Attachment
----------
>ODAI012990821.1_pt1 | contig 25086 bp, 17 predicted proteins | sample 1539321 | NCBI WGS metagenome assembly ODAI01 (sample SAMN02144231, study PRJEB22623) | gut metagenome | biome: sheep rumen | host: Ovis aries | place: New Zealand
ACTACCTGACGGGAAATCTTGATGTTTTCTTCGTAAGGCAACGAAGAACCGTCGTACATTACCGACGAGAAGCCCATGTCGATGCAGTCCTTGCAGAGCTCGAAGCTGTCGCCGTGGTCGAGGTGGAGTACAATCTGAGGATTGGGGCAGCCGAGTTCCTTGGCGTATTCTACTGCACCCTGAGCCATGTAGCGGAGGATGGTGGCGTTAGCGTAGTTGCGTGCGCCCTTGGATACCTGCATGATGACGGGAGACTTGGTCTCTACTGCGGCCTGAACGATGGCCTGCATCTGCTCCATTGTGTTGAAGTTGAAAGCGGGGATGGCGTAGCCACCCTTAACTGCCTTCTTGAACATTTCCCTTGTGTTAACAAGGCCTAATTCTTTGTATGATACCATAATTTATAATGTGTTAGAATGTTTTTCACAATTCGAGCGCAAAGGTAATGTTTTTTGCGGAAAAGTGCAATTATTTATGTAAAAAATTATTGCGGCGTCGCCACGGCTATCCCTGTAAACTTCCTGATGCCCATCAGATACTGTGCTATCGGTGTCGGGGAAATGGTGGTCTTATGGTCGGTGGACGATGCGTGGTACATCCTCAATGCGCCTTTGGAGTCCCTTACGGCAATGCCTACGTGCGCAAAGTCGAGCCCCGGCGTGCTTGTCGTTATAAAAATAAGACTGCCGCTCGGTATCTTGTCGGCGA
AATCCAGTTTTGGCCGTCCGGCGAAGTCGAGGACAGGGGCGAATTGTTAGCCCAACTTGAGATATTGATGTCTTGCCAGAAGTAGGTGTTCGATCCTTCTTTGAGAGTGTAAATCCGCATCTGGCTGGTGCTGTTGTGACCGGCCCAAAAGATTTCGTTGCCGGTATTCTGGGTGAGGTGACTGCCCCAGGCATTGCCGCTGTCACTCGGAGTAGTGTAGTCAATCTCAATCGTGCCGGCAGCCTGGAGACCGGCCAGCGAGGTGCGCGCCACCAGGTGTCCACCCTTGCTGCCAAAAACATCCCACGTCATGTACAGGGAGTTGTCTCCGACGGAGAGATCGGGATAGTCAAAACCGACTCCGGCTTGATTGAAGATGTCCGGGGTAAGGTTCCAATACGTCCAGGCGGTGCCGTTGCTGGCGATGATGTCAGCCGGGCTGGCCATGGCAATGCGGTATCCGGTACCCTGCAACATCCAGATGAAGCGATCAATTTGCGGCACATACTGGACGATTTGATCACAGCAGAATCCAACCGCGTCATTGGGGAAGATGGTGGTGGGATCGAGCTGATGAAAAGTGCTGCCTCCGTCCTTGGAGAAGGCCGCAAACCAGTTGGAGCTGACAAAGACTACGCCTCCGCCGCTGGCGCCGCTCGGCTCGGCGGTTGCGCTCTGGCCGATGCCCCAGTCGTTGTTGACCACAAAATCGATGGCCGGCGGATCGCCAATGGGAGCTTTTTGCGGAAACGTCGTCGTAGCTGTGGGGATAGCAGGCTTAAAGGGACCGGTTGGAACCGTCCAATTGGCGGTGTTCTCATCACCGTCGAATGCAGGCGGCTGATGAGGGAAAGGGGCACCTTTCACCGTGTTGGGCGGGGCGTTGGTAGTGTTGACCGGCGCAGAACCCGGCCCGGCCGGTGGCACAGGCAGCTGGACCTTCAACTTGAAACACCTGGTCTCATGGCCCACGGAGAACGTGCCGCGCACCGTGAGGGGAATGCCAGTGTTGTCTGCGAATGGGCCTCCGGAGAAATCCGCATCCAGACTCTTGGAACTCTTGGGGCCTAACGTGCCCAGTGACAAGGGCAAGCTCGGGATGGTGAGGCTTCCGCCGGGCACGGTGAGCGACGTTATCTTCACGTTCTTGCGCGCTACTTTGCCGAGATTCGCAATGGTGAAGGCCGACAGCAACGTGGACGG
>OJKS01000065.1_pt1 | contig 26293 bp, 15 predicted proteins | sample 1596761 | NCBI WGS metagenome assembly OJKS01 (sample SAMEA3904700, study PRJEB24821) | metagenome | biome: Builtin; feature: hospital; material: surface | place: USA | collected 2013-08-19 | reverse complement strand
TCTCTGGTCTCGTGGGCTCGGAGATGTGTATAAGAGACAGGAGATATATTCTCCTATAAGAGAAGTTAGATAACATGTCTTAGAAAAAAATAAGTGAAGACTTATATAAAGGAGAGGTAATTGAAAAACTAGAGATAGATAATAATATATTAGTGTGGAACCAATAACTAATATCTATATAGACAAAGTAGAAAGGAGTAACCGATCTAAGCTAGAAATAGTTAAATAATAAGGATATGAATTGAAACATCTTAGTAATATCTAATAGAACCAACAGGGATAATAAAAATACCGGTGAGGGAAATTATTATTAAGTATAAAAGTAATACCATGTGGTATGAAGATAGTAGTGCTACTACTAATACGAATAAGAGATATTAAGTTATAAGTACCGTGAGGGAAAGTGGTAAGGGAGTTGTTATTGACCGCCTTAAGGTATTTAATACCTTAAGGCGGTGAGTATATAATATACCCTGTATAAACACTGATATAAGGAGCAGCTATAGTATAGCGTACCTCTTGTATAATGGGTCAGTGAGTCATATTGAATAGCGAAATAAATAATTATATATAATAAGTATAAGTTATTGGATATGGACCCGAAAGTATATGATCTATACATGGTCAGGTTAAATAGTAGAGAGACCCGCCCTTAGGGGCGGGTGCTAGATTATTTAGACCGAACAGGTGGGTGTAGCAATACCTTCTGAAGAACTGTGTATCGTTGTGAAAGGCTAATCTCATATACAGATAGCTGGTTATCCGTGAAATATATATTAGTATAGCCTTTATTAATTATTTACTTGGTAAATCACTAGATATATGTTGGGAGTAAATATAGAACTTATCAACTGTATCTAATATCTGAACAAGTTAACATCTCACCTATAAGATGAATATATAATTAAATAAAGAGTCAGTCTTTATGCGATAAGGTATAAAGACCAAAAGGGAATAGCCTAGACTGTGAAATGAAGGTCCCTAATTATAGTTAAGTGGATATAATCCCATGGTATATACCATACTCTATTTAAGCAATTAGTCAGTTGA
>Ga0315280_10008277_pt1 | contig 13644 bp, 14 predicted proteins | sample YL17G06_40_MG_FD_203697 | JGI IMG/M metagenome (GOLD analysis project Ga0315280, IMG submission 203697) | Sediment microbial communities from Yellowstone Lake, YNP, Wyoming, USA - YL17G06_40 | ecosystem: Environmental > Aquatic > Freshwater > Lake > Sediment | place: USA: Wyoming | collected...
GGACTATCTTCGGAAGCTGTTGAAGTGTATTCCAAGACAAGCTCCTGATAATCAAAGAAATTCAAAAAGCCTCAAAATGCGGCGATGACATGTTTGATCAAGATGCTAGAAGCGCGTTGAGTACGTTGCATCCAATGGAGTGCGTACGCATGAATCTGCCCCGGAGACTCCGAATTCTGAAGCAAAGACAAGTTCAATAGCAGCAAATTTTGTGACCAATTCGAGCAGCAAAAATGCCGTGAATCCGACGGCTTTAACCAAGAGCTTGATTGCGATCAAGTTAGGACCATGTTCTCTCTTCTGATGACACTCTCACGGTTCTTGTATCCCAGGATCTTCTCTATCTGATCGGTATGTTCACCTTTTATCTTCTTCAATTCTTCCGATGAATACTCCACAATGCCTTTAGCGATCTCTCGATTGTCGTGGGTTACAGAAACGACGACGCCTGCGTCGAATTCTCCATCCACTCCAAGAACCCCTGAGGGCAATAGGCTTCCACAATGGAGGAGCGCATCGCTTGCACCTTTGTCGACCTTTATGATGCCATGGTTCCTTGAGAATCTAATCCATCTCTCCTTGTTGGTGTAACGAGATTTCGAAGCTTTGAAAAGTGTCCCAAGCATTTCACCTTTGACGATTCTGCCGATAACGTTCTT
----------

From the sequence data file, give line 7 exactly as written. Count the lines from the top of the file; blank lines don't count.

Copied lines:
GGACTATCTTCGGAAGCTGTTGAAGTGTATTCCAAGACAAGCTCCTGATAATCAAAGAAATTCAAAAAGCCTCAAAATGCGGCGATGACATGTTTGATCAAGATGCTAGAAGCGCGTTGAGTACGTTGCATCCAATGGAGTGCGTACGCATGAATCTGCCCCGGAGACTCCGAATTCTGAAGCAAAGACAAGTTCAATAGCAGCAAATTTTGTGACCAATTCGAGCAGCAAAAATGCCGTGAATCCGACGGCTTTAACCAAGAGCTTGATTGCGATCAAGTTAGGACCATGTTCTCTCTTCTGATGACACTCTCACGGTTCTTGTATCCCAGGATCTTCTCTATCTGATCGGTATGTTCACCTTTTATCTTCTTCAATTCTTCCGATGAATACTCCACAATGCCTTTAGCGATCTCTCGATTGTCGTGGGTTACAGAAACGACGACGCCTGCGTCGAATTCTCCATCCACTCCAAGAACCCCTGAGGGCAATAGGCTTCCACAATGGAGGAGCGCATCGCTTGCACCTTTGTCGACCTTTATGATGCCATGGTTCCTTGAGAATCTAATCCATCTCTCCTTGTTGGTGTAACGAGATTTCGAAGCTTTGAAAAGTGTCCCAAGCATTTCACCTTTGACGATTCTGCCGATAACGTTCTT